AS A child, I used to take my toys apart to see how they worked. You could do that in my day without the fear of electrocution, as most toys were made of tin with mechanical innards. Unfortunately, once dismantled, my interest invariably waned and, after a slap from my mother, the destroyed toy went in the bin.
What I’m trying to say is, I’m more a wrecker than a fixer.
I found this out when I purchased my first home. It was a small terrace house, the perfect bachelor pad. Knowing wallpapering was beyond me, I assumed I could at least paint the hallway. What I didn’t factor in were my OCD tendencies.
Having finished two coats, I stood back to appreciate my handiwork but noticed the line where the wall met the ceiling wasn’t straight. Reasoning this was due to the size of my brush, I bought a smaller one, climbed my ladders, and made the necessary alteration.
Yet again, the line was off and so began my war with the wall. Two weeks of constant retouching reduced my brush size to that used by model makers, yet even this didn’t work. On the verge of a mental breakdown, I finally gave in and hired a painter. I watched in wonderment as, with a brush the size of his hand, he deftly cut in a perfectly straight line. I realised my painting days were over.
When my wife recently announced we needed to buy a desk for my daughter from Ikea, my heart sank. I know Ikea is an acronym of the shop’s founder’s name, ‘Ingvar Kamprad’ – or, as Lord Kilclooney pronounces it, ‘the Swede’ – and the initials of Elmtaryd and Agunnard where he grew up, but to me it means hours of frustration and suffering.
Operating a strict one-way system, Ikea stores remind me of the complicated mazes scientists use to test rat intelligence. It took a while to discover there were short cuts; the rats would’ve found them sooner. I’ve become so adept I no longer even enter the store, instead I note the number of the item I need, walk straight to where it’s shelved, get it, pay for it, and leave.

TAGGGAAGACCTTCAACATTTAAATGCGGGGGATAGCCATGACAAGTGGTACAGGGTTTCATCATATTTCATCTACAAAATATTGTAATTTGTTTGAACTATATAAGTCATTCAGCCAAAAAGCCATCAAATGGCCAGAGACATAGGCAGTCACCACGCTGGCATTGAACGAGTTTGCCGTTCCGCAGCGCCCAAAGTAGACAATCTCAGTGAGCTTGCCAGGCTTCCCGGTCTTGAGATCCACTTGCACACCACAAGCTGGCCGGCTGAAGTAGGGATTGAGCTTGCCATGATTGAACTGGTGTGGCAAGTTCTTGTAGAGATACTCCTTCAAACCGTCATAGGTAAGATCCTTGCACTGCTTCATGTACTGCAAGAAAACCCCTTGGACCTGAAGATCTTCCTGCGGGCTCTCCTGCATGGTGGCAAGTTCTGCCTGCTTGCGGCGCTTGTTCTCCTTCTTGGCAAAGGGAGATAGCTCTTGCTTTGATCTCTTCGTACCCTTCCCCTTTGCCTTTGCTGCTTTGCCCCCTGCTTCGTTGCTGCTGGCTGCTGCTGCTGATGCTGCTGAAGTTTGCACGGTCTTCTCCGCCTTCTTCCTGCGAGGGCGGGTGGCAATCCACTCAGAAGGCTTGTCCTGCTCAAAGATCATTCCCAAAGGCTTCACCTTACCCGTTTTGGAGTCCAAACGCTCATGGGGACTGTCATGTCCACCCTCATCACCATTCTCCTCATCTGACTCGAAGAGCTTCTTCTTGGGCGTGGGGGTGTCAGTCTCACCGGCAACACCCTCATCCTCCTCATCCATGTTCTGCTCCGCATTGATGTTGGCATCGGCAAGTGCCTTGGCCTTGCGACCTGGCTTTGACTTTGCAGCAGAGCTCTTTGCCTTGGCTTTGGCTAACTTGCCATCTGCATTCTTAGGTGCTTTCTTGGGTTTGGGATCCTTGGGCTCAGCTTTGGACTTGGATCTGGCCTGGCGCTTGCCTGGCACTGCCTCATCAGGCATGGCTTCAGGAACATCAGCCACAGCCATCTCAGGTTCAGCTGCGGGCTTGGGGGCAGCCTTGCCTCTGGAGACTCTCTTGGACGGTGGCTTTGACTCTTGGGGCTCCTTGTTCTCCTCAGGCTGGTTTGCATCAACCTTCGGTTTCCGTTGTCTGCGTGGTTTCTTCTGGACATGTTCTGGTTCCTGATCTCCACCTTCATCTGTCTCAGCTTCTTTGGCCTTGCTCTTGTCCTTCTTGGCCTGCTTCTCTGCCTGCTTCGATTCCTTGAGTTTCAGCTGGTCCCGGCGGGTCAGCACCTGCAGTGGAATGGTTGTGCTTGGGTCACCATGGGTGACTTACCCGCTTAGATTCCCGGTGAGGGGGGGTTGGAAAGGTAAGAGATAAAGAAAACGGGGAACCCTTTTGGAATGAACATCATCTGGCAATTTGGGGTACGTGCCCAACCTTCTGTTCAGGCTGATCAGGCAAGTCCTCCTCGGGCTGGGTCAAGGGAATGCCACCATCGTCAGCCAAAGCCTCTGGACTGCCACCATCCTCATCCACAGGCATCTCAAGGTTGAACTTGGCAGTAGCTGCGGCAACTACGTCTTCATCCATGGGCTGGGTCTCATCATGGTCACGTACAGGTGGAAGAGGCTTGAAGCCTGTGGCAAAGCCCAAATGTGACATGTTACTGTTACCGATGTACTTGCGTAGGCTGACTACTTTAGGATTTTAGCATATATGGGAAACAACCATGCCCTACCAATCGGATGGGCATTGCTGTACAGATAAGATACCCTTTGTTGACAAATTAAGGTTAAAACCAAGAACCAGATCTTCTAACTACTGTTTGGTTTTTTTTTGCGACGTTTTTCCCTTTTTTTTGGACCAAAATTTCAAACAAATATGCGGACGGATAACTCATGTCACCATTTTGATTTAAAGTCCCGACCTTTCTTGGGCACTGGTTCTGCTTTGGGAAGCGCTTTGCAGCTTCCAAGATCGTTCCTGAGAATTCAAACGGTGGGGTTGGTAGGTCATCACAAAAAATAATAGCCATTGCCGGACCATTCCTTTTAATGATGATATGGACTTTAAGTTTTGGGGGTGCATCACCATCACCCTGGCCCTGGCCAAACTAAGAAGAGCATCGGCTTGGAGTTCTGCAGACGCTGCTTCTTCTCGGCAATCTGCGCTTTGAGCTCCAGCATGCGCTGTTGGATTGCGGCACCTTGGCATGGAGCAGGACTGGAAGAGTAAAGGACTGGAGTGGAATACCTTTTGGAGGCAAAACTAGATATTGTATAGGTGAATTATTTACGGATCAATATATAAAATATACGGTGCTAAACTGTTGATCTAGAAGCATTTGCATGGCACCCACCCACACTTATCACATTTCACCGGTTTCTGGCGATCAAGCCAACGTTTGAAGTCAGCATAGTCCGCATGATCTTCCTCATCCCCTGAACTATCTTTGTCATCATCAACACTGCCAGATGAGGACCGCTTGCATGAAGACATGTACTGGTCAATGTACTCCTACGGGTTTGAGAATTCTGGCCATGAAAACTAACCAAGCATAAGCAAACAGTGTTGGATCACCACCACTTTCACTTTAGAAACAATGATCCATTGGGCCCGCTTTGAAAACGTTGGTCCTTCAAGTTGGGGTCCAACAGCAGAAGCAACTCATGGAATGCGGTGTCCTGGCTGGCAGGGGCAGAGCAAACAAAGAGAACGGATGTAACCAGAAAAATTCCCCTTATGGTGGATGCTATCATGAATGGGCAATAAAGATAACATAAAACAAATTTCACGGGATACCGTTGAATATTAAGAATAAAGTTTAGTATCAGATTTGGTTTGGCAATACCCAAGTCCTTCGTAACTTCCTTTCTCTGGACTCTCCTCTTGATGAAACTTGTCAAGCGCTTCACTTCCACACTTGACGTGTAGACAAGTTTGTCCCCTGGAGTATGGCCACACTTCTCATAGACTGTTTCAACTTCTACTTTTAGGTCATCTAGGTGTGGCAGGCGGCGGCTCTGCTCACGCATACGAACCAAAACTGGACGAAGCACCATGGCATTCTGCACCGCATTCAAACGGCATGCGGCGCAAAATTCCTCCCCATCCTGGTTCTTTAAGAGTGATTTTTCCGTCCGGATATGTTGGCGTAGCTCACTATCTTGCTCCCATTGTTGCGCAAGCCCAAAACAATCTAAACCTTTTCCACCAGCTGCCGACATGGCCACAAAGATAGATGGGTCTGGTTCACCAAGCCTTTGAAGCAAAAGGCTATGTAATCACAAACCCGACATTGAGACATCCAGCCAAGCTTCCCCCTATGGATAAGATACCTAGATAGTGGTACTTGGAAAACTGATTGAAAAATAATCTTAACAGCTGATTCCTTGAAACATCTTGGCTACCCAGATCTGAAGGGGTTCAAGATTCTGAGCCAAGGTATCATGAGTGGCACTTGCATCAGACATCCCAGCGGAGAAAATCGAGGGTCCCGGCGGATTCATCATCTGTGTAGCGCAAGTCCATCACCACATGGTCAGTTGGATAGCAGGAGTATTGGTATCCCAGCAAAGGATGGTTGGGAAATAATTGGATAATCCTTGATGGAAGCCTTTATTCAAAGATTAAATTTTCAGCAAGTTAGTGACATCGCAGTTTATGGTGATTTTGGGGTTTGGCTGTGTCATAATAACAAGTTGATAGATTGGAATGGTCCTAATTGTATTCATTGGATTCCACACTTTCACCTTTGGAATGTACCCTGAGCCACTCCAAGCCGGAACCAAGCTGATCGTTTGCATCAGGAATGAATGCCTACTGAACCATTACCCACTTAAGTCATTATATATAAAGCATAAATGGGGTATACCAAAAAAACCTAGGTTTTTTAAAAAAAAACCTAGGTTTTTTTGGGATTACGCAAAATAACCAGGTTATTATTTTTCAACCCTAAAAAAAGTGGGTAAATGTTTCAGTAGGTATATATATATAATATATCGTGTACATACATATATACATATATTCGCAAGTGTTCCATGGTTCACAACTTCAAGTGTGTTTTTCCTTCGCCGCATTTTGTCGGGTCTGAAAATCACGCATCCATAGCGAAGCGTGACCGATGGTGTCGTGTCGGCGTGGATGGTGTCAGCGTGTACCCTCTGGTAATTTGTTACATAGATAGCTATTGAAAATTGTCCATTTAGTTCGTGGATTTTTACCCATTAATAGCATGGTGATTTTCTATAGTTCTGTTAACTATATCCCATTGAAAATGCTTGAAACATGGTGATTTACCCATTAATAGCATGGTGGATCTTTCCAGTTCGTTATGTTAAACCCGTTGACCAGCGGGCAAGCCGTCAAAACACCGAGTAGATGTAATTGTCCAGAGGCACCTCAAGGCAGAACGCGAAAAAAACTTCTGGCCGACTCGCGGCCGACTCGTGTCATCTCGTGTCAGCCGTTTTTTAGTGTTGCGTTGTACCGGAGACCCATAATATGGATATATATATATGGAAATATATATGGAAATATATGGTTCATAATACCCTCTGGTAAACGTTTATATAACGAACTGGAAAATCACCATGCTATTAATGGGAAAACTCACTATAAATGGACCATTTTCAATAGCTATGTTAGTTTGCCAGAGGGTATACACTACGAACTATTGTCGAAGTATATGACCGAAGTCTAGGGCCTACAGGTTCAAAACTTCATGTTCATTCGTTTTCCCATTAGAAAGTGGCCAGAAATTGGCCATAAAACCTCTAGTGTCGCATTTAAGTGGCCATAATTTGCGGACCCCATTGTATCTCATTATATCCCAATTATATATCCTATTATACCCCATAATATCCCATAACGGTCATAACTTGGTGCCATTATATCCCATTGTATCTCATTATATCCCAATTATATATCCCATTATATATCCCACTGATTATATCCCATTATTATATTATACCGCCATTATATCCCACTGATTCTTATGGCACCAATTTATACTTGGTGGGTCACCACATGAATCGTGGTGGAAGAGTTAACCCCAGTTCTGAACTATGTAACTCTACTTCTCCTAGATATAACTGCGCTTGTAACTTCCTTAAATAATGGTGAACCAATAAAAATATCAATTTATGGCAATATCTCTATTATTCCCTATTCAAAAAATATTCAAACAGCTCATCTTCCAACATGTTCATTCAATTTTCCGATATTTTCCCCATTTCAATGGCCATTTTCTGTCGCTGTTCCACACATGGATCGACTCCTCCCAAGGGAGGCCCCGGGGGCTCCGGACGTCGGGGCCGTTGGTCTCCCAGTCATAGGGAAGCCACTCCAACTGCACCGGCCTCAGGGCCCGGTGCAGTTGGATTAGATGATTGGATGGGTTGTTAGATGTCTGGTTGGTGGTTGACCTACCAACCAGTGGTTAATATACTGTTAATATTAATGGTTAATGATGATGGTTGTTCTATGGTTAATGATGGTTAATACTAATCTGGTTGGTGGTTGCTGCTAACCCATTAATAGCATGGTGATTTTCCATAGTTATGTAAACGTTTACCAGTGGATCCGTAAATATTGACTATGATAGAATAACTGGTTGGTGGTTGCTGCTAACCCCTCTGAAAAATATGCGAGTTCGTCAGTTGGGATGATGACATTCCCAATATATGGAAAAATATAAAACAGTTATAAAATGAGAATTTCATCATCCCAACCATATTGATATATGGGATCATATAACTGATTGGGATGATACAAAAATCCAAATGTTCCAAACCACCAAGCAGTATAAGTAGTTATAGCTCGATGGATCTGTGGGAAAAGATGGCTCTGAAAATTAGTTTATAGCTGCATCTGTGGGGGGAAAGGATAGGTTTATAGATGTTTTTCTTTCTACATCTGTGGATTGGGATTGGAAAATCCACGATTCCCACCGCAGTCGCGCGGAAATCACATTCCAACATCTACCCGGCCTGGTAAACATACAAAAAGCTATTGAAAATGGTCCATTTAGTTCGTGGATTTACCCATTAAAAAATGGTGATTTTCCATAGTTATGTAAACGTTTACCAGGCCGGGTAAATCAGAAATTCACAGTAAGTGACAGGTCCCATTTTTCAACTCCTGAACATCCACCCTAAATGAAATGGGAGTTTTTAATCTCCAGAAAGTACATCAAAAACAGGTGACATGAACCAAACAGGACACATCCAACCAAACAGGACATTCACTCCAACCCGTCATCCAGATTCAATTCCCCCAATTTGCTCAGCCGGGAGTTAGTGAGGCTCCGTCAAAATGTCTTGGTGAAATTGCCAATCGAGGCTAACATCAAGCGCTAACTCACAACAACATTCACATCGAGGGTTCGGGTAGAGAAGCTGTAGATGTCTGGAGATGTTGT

Sweden is famous for two things: Vikings and Ikea. Although both have visited Ireland, it’s the latter which has caused most strife. More relationships have crashed against the rocks of impenetrable Ikea construction manuals than were ever lost to marauding Vikings.
There’s no better test of a couple’s compatibility than the building of flat-pack furniture. I’d even go so far as to suggest churches dispense with pre-marriage courses involving psychometric tests and instead get the couple to build a flat-pack desk. They’ll know within an hour which couple will stay married and which will get divorced.
In our case, the conflict is solely due to male ego. Like many men, I view instruction manuals as an insult to my masculinity, holding the erroneous belief that I’m capable of assembling furniture unaided. Thankfully, my wife takes a systematic approach, counting and laying out in neat piles all constituent parts before beginning.
I finally accepted her way was best after building a bed only to discover two screws were missing. Even worse is completing your masterpiece and finding ‘extra’ screws or bolts, leading to a dismantle and start over.
My daughter’s desk arrived in two boxes, and it wasn’t until we opened the second box that we discovered it was a different colour to the first. So keen had I been to get out of Ikea, I hadn’t checked colours and grabbed the wrong box. My heart sank, as I was sure this would mean a return to the Ikea maze, but – to my amazement and joy – my daughter announced she loved the idea of different colours as it made her desk special.
So, my daughter has her unique multicoloured desk, which she adores. Better still, I remain married – if only just. And will I return to Ikea? Of course I will. There will always be the next bed, chair, desk or bookcase. For those interested, I’m willing to supply my map of shortcuts, for a small remuneration.
Best of all, in accepting her desk of many colours, I know my OCD tendencies haven’t been passed on. This means, when my daughter finally moves into her own home, she won’t need her old man to help paint her walls.
And for that, I give genuine and heartfelt thanks to God Almighty.